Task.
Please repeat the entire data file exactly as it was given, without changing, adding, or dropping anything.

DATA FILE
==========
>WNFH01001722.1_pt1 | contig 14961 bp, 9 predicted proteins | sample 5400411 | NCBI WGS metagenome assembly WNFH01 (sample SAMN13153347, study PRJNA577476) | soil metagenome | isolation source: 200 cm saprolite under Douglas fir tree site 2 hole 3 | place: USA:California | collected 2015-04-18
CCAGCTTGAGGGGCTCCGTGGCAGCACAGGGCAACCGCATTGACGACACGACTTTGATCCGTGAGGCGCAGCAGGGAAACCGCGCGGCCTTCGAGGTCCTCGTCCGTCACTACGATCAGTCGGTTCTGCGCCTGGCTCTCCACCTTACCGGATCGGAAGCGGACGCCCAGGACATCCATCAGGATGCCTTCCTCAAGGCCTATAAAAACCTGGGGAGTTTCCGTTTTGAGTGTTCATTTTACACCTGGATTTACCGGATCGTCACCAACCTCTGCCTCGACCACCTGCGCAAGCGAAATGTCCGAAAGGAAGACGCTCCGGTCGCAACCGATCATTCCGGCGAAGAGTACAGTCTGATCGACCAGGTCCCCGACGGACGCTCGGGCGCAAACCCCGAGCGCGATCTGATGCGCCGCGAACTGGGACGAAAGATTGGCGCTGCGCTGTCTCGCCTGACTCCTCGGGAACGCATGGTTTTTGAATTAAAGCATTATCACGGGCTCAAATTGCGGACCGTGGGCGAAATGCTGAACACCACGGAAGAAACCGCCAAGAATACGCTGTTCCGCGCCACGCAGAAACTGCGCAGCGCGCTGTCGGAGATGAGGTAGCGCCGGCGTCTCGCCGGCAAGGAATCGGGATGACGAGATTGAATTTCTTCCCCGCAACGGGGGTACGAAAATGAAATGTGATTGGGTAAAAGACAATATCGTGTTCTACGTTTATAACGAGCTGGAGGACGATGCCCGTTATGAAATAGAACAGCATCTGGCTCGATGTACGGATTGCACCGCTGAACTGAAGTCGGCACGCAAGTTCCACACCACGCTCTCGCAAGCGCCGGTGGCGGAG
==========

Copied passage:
>WNFH01001722.1_pt1 | contig 14961 bp, 9 predicted proteins | sample 5400411 | NCBI WGS metagenome assembly WNFH01 (sample SAMN13153347, study PRJNA577476) | soil metagenome | isolation source: 200 cm saprolite under Douglas fir tree site 2 hole 3 | place: USA:California | collected 2015-04-18
CCAGCTTGAGGGGCTCCGTGGCAGCACAGGGCAACCGCATTGACGACACGACTTTGATCCGTGAGGCGCAGCAGGGAAACCGCGCGGCCTTCGAGGTCCTCGTCCGTCACTACGATCAGTCGGTTCTGCGCCTGGCTCTCCACCTTACCGGATCGGAAGCGGACGCCCAGGACATCCATCAGGATGCCTTCCTCAAGGCCTATAAAAACCTGGGGAGTTTCCGTTTTGAGTGTTCATTTTACACCTGGATTTACCGGATCGTCACCAACCTCTGCCTCGACCACCTGCGCAAGCGAAATGTCCGAAAGGAAGACGCTCCGGTCGCAACCGATCATTCCGGCGAAGAGTACAGTCTGATCGACCAGGTCCCCGACGGACGCTCGGGCGCAAACCCCGAGCGCGATCTGATGCGCCGCGAACTGGGACGAAAGATTGGCGCTGCGCTGTCTCGCCTGACTCCTCGGGAACGCATGGTTTTTGAATTAAAGCATTATCACGGGCTCAAATTGCGGACCGTGGGCGAAATGCTGAACACCACGGAAGAAACCGCCAAGAATACGCTGTTCCGCGCCACGCAGAAACTGCGCAGCGCGCTGTCGGAGATGAGGTAGCGCCGGCGTCTCGCCGGCAAGGAATCGGGATGACGAGATTGAATTTCTTCCCCGCAACGGGGGTACGAAAATGAAATGTGATTGGGTAAAAGACAATATCGTGTTCTACGTTTATAACGAGCTGGAGGACGATGCCCGTTATGAAATAGAACAGCATCTGGCTCGATGTACGGATTGCACCGCTGAACTGAAGTCGGCACGCAAGTTCCACACCACGCTCTCGCAAGCGCCGGTGGCGGAG